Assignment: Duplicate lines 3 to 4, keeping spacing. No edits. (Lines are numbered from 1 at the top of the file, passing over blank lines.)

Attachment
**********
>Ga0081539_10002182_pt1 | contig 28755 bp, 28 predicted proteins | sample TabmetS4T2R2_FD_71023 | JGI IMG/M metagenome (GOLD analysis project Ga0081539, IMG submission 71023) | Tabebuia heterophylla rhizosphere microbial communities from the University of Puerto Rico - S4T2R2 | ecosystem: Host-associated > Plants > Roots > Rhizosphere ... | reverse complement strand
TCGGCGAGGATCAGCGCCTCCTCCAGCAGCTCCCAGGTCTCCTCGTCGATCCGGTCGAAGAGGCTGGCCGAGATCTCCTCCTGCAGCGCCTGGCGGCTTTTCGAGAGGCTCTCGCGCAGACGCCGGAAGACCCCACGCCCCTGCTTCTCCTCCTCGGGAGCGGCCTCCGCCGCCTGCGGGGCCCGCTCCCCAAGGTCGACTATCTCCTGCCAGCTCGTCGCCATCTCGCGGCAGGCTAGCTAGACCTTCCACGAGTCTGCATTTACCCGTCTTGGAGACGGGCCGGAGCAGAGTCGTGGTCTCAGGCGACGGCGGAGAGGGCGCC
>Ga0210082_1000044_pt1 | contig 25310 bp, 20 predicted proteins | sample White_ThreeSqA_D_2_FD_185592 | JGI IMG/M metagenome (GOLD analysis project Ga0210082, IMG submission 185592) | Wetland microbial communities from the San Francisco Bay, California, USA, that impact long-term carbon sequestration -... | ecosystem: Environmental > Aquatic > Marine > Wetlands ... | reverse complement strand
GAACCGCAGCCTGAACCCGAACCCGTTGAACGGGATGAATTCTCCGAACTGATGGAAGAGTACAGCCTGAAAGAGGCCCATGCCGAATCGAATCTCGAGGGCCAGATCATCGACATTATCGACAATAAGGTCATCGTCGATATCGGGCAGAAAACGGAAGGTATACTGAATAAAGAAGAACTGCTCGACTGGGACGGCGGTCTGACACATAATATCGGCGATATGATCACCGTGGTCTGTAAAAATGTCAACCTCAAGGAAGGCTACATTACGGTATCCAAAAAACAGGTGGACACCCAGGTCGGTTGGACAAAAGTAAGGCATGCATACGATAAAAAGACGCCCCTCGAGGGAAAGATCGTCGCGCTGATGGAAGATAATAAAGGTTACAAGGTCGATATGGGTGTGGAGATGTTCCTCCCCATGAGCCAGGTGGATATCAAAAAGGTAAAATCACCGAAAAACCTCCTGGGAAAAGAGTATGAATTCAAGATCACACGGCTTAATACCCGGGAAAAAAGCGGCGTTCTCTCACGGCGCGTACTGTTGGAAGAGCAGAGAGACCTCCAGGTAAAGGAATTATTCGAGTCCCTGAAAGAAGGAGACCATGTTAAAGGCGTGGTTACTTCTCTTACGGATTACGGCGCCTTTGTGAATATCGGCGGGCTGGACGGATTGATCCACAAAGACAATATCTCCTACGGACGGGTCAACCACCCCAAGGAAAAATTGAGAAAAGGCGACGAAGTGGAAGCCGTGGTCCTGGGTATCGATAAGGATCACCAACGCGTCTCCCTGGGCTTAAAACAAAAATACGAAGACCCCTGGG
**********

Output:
>Ga0210082_1000044_pt1 | contig 25310 bp, 20 predicted proteins | sample White_ThreeSqA_D_2_FD_185592 | JGI IMG/M metagenome (GOLD analysis project Ga0210082, IMG submission 185592) | Wetland microbial communities from the San Francisco Bay, California, USA, that impact long-term carbon sequestration -... | ecosystem: Environmental > Aquatic > Marine > Wetlands ... | reverse complement strand
GAACCGCAGCCTGAACCCGAACCCGTTGAACGGGATGAATTCTCCGAACTGATGGAAGAGTACAGCCTGAAAGAGGCCCATGCCGAATCGAATCTCGAGGGCCAGATCATCGACATTATCGACAATAAGGTCATCGTCGATATCGGGCAGAAAACGGAAGGTATACTGAATAAAGAAGAACTGCTCGACTGGGACGGCGGTCTGACACATAATATCGGCGATATGATCACCGTGGTCTGTAAAAATGTCAACCTCAAGGAAGGCTACATTACGGTATCCAAAAAACAGGTGGACACCCAGGTCGGTTGGACAAAAGTAAGGCATGCATACGATAAAAAGACGCCCCTCGAGGGAAAGATCGTCGCGCTGATGGAAGATAATAAAGGTTACAAGGTCGATATGGGTGTGGAGATGTTCCTCCCCATGAGCCAGGTGGATATCAAAAAGGTAAAATCACCGAAAAACCTCCTGGGAAAAGAGTATGAATTCAAGATCACACGGCTTAATACCCGGGAAAAAAGCGGCGTTCTCTCACGGCGCGTACTGTTGGAAGAGCAGAGAGACCTCCAGGTAAAGGAATTATTCGAGTCCCTGAAAGAAGGAGACCATGTTAAAGGCGTGGTTACTTCTCTTACGGATTACGGCGCCTTTGTGAATATCGGCGGGCTGGACGGATTGATCCACAAAGACAATATCTCCTACGGACGGGTCAACCACCCCAAGGAAAAATTGAGAAAAGGCGACGAAGTGGAAGCCGTGGTCCTGGGTATCGATAAGGATCACCAACGCGTCTCCCTGGGCTTAAAACAAAAATACGAAGACCCCTGGG